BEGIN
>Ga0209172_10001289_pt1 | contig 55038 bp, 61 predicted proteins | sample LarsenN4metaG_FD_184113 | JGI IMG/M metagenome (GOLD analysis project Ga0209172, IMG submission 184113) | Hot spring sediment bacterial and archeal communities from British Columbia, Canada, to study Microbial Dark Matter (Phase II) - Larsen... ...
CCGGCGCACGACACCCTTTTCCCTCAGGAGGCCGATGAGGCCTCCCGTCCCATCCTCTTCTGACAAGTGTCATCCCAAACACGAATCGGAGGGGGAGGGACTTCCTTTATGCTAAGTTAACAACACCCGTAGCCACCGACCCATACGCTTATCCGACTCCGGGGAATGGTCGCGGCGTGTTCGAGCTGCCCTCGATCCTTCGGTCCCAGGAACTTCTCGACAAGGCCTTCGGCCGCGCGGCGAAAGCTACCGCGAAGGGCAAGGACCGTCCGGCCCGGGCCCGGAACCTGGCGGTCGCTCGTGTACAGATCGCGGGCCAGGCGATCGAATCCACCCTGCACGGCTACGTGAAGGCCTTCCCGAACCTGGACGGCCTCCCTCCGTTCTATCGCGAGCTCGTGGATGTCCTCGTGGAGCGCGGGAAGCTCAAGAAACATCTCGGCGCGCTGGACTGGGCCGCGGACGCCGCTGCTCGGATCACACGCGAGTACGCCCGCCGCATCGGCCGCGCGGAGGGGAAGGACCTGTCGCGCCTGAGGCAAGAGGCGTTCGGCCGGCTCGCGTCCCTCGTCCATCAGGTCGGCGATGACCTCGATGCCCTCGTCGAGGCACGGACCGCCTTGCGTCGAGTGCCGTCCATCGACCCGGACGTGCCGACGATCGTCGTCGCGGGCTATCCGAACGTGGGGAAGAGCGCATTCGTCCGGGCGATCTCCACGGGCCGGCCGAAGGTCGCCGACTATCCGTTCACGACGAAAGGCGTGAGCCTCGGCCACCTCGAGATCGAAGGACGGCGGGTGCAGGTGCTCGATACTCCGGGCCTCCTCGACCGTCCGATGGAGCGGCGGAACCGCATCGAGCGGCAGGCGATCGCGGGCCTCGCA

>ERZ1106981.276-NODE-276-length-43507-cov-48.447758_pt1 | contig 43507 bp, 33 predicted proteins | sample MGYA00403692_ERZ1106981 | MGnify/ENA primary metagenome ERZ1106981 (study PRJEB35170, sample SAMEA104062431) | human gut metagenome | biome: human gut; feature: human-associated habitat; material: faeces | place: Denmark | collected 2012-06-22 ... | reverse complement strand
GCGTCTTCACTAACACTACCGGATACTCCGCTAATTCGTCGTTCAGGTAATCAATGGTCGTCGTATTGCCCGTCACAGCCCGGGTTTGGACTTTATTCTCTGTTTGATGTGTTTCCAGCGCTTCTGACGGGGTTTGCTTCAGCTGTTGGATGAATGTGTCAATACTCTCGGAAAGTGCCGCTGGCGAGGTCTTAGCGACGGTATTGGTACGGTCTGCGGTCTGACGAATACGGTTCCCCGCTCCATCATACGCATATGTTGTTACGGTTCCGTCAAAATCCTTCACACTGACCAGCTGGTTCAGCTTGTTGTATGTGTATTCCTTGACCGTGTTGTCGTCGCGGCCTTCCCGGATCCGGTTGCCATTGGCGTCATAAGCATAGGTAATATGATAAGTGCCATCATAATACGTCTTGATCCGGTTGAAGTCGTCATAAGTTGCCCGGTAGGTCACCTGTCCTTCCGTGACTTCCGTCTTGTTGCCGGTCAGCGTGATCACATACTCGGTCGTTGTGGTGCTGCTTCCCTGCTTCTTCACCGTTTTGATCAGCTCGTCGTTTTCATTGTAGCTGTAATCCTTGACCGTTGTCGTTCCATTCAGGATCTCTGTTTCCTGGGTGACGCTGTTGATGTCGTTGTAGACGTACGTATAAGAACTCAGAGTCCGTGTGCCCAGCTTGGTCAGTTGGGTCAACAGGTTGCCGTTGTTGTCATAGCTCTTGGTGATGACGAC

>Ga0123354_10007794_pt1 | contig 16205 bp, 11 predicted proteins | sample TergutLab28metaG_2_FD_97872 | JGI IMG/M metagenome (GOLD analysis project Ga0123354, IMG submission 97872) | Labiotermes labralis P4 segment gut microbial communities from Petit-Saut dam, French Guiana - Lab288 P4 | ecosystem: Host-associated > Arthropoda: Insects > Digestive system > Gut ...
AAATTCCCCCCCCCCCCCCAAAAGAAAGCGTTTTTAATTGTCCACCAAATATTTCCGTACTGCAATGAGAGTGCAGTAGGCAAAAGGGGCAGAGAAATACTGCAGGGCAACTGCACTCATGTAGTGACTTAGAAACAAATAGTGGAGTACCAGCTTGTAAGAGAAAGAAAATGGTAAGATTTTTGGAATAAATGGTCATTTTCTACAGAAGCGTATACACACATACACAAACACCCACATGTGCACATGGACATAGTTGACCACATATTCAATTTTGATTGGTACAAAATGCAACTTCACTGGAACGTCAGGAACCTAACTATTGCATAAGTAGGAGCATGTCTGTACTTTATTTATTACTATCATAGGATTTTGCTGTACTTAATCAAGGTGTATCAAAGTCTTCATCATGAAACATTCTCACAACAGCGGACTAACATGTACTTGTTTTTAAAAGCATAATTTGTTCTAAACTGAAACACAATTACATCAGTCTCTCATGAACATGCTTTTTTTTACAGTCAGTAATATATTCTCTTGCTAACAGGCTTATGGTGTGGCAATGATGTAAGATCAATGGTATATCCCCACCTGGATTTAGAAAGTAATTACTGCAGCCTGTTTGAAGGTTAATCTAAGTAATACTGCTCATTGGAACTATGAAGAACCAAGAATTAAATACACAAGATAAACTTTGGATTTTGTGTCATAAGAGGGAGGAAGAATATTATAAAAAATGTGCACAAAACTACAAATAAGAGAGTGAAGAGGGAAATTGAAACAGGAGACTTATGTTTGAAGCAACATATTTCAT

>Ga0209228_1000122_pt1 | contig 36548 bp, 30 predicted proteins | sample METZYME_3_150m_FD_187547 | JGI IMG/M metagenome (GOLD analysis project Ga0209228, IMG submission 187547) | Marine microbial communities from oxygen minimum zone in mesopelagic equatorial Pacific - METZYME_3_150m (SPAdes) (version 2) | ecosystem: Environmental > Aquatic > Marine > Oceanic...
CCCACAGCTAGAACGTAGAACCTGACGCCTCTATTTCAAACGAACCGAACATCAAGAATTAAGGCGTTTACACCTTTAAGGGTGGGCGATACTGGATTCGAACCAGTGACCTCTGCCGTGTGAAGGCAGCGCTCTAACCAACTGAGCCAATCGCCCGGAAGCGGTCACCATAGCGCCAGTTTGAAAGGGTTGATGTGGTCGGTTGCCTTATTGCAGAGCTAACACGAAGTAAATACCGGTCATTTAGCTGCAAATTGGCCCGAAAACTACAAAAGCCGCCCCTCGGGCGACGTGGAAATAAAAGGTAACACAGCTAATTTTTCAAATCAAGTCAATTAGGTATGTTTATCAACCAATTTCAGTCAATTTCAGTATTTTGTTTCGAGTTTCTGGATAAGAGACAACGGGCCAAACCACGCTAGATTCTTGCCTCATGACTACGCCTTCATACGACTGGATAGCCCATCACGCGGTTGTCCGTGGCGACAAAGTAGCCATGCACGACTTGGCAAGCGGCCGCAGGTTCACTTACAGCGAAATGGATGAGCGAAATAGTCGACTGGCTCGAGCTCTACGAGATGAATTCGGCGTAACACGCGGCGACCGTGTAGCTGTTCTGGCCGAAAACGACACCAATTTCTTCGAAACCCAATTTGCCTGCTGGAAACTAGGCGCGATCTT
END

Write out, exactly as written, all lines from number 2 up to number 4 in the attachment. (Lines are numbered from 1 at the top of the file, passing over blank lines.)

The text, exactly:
CCGGCGCACGACACCCTTTTCCCTCAGGAGGCCGATGAGGCCTCCCGTCCCATCCTCTTCTGACAAGTGTCATCCCAAACACGAATCGGAGGGGGAGGGACTTCCTTTATGCTAAGTTAACAACACCCGTAGCCACCGACCCATACGCTTATCCGACTCCGGGGAATGGTCGCGGCGTGTTCGAGCTGCCCTCGATCCTTCGGTCCCAGGAACTTCTCGACAAGGCCTTCGGCCGCGCGGCGAAAGCTACCGCGAAGGGCAAGGACCGTCCGGCCCGGGCCCGGAACCTGGCGGTCGCTCGTGTACAGATCGCGGGCCAGGCGATCGAATCCACCCTGCACGGCTACGTGAAGGCCTTCCCGAACCTGGACGGCCTCCCTCCGTTCTATCGCGAGCTCGTGGATGTCCTCGTGGAGCGCGGGAAGCTCAAGAAACATCTCGGCGCGCTGGACTGGGCCGCGGACGCCGCTGCTCGGATCACACGCGAGTACGCCCGCCGCATCGGCCGCGCGGAGGGGAAGGACCTGTCGCGCCTGAGGCAAGAGGCGTTCGGCCGGCTCGCGTCCCTCGTCCATCAGGTCGGCGATGACCTCGATGCCCTCGTCGAGGCACGGACCGCCTTGCGTCGAGTGCCGTCCATCGACCCGGACGTGCCGACGATCGTCGTCGCGGGCTATCCGAACGTGGGGAAGAGCGCATTCGTCCGGGCGATCTCCACGGGCCGGCCGAAGGTCGCCGACTATCCGTTCACGACGAAAGGCGTGAGCCTCGGCCACCTCGAGATCGAAGGACGGCGGGTGCAGGTGCTCGATACTCCGGGCCTCCTCGACCGTCCGATGGAGCGGCGGAACCGCATCGAGCGGCAGGCGATCGCGGGCCTCGCA

>ERZ1106981.276-NODE-276-length-43507-cov-48.447758_pt1 | contig 43507 bp, 33 predicted proteins | sample MGYA00403692_ERZ1106981 | MGnify/ENA primary metagenome ERZ1106981 (study PRJEB35170, sample SAMEA104062431) | human gut metagenome | biome: human gut; feature: human-associated habitat; material: faeces | place: Denmark | collected 2012-06-22 ... | reverse complement strand
GCGTCTTCACTAACACTACCGGATACTCCGCTAATTCGTCGTTCAGGTAATCAATGGTCGTCGTATTGCCCGTCACAGCCCGGGTTTGGACTTTATTCTCTGTTTGATGTGTTTCCAGCGCTTCTGACGGGGTTTGCTTCAGCTGTTGGATGAATGTGTCAATACTCTCGGAAAGTGCCGCTGGCGAGGTCTTAGCGACGGTATTGGTACGGTCTGCGGTCTGACGAATACGGTTCCCCGCTCCATCATACGCATATGTTGTTACGGTTCCGTCAAAATCCTTCACACTGACCAGCTGGTTCAGCTTGTTGTATGTGTATTCCTTGACCGTGTTGTCGTCGCGGCCTTCCCGGATCCGGTTGCCATTGGCGTCATAAGCATAGGTAATATGATAAGTGCCATCATAATACGTCTTGATCCGGTTGAAGTCGTCATAAGTTGCCCGGTAGGTCACCTGTCCTTCCGTGACTTCCGTCTTGTTGCCGGTCAGCGTGATCACATACTCGGTCGTTGTGGTGCTGCTTCCCTGCTTCTTCACCGTTTTGATCAGCTCGTCGTTTTCATTGTAGCTGTAATCCTTGACCGTTGTCGTTCCATTCAGGATCTCTGTTTCCTGGGTGACGCTGTTGATGTCGTTGTAGACGTACGTATAAGAACTCAGAGTCCGTGTGCCCAGCTTGGTCAGTTGGGTCAACAGGTTGCCGTTGTTGTCATAGCTCTTGGTGATGACGAC